Singapore—Former Nominated Member of Parliament Calvin Cheng, who is known to be a staunch supporter of the ruling party PAP administration, unexpectedly praised an article from the Workers’ Party’s Gerald Giam concerning the country’s TraceTogether device.
Mr Giam had served as Non-Constituency Member of Parliament (NCMP) from 2011 to 2015.
Mr Cheng called the article Mr Giam had written on his website, Resolving the $100 million TraceTogether dilemma, “worth reading,” since in his opinion Mr Giam had “spent time thinking through the technical aspects” as well as what would be a viable alternative, “Instead of spreading conspiracy theories or raising a ruckus about privacy.”
Mr Giam’s article has been viewed almost 10,500 times as of the writing of this piece. He argues that Singapore’s TraceTogether app should “be re-programmed to adopt Apple and Google’s Exposure Notifications system” in order for it to run on every smartphone.
This would “maximise adoption, protect privacy, enable cross-border interoperability,” and therefore “become a real weapon in our battle against Covid-19.”
Moreover, this would mean that only nine percent of Singapore residents would need to use the TraceTogether device that the Government introduced last week. This, he said, would save the country more than S$100 million in taxpayer money.
Mr Giam also argued that the contact tracing apps used in Japan and Switzerland, which make use of software that Apple and Google created together, protect end-users privacy.
This software, called the Exposure Notifications System, “uses Bluetooth technology to help health authorities perform contact tracing, while ensuring that user privacy and data security remain central to the design.”
Singapore’s TraceTogether app, in the meantime, was based on a different protocol. In March, the government had worked with Apple and Google to allow for “cross-border interoperability,” but last week, Dr Vivian Balakrishnan, the Minister-in-charge of the Smart Nation Initiative, said in Parliament, “We have had repeated discussions at both the technical and policy level with Apple, but we have not yet been able to find a satisfactory solution.”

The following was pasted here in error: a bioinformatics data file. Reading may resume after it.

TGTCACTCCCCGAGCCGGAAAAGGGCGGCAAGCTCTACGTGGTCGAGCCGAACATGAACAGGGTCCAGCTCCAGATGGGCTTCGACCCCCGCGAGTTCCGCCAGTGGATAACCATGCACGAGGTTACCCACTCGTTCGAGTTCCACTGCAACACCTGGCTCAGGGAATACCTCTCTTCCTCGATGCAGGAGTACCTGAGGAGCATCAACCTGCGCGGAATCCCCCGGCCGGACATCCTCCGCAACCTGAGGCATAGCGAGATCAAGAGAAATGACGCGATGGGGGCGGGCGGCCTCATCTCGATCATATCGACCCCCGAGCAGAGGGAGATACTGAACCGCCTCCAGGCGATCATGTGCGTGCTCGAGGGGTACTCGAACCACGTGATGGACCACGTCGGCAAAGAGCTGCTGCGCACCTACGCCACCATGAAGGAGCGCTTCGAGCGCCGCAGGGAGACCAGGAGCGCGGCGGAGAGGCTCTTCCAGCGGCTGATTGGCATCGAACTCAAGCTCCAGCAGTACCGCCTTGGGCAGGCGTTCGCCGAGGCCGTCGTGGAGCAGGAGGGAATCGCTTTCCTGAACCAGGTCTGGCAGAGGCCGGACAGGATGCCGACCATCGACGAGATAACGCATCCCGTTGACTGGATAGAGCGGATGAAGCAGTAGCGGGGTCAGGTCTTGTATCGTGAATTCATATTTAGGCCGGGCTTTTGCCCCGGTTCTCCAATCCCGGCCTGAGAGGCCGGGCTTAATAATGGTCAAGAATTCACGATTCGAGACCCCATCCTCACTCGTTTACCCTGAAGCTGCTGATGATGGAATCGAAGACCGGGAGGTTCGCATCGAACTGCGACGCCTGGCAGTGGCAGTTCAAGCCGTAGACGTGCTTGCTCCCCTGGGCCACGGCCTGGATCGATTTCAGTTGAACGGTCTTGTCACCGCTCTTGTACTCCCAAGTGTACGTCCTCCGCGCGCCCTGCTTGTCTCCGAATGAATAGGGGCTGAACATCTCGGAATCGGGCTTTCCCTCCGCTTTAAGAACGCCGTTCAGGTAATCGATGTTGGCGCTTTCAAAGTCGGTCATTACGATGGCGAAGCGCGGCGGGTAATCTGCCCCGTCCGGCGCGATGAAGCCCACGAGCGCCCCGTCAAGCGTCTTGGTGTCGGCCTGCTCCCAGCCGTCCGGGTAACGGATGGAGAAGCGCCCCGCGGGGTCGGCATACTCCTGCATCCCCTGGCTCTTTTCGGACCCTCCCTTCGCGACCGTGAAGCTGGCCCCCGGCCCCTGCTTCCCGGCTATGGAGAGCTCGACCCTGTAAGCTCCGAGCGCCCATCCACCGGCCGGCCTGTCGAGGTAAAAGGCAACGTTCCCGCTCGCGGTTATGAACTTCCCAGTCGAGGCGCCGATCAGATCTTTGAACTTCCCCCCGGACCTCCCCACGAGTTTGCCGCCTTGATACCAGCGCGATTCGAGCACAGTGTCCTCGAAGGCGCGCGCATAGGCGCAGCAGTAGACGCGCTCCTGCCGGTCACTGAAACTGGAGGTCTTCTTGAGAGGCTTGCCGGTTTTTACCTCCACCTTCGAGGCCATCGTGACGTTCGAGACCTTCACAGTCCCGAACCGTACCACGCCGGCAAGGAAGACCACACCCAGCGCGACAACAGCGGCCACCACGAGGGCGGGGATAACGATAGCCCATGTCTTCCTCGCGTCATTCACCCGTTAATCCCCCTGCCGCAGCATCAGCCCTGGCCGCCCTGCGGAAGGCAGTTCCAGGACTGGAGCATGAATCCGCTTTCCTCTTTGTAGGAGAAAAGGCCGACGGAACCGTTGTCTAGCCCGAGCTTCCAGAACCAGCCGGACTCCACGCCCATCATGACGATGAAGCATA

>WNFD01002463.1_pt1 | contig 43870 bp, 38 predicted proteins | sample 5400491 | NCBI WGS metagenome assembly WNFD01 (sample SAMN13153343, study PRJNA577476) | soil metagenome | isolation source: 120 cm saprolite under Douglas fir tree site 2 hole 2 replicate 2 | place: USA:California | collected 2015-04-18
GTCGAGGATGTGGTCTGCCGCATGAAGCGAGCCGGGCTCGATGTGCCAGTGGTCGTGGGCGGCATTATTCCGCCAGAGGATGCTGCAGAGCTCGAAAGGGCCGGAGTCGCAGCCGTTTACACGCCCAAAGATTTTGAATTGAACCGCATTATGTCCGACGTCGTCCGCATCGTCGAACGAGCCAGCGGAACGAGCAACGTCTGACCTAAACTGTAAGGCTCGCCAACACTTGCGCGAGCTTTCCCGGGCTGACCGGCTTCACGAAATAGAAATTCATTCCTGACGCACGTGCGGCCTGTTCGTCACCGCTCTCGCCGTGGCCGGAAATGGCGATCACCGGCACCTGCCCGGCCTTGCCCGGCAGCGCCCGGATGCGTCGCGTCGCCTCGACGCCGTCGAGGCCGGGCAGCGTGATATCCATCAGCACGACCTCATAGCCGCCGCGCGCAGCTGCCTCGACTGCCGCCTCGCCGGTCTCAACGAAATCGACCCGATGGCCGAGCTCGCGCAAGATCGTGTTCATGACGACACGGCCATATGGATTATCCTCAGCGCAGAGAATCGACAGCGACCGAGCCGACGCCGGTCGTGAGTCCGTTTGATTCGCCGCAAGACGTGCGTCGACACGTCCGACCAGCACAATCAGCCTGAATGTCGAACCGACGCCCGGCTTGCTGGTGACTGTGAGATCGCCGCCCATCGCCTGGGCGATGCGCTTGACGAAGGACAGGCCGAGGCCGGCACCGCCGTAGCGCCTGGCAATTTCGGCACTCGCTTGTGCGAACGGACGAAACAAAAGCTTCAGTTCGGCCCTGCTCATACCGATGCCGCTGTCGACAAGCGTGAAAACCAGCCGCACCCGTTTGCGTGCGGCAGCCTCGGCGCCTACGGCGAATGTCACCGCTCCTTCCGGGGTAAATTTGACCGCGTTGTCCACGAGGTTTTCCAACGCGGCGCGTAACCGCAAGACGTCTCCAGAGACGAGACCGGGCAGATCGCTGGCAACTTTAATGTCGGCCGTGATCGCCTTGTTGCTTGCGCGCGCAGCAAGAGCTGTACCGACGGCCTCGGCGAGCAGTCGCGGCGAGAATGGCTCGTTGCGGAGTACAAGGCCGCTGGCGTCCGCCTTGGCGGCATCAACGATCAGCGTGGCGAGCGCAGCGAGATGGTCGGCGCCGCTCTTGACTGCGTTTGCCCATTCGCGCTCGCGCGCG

Hence the need for the wearable device, which will end up costing S$110 million.
Mr Giam then went on to explain the different contact tracing methods used. While TraceTogether uses a centralised report processing protocol, the protocol developed by Google and Apple, Exposure Notifications, uses a decentralised report processing protocol.
And because contact tracing is an integral part of controlling the pandemic, Mr Giam makes the case for using the Exposure Notifications System, because it “provides both privacy protections and privileged operating system access to allow contact tracing apps to work on almost all smartphones, even when they are locked.
By improving privacy protections and reducing the battery drain on phones, an enhanced TraceTogether app will become more attractive for Singapore residents to install on their phones, improving its current 25% adoption rate to a level closer to what is needed for effective contact tracing.”
But while the TraceTogether device is already in production, Mr Giam writes that it’s not too late to adapt to the protocol other countries use.
“The TraceTogether app should be re-programmed to adopt Apple and Google’s Exposure Notifications system. This will enable the app to run effectively on all smartphones, maximise adoption, protect privacy, enable cross-border interoperability and, most importantly, become a real weapon in our battle against Covid-19. The wearable device then only needs to be issued to the 9% of residents who don’t own a smartphone, saving taxpayers over $100 million.”
Dr Balakrishan addressed the issue in a Facebook post a few hours later, writing, “However, after careful consideration, we decided that it would be less effective in our local context. Although a potential close contact would be notified by the system, there would be no way to identify how, when and whom the person was infected by or passed the infection to. The ‘graph’ would not be available to the contact tracers.
In my view, contact tracing remains a human endeavour requiring human judgement. Technology is only a supplement, not a replacement for humans. Our system will enable the contact tracers to identify the people, venues and activities that pose the greatest risk and enable us to take quick action to treat and isolate any potential patient. We need to entrust human contact tracers with information during this crisis. Perhaps my medical background makes me feel strongly that patients should be informed of a diagnosis, implications and options by a human being – and not a machine.”
Several people have asked why we are not using the Exposure Notification System created by Apple and Google for contact…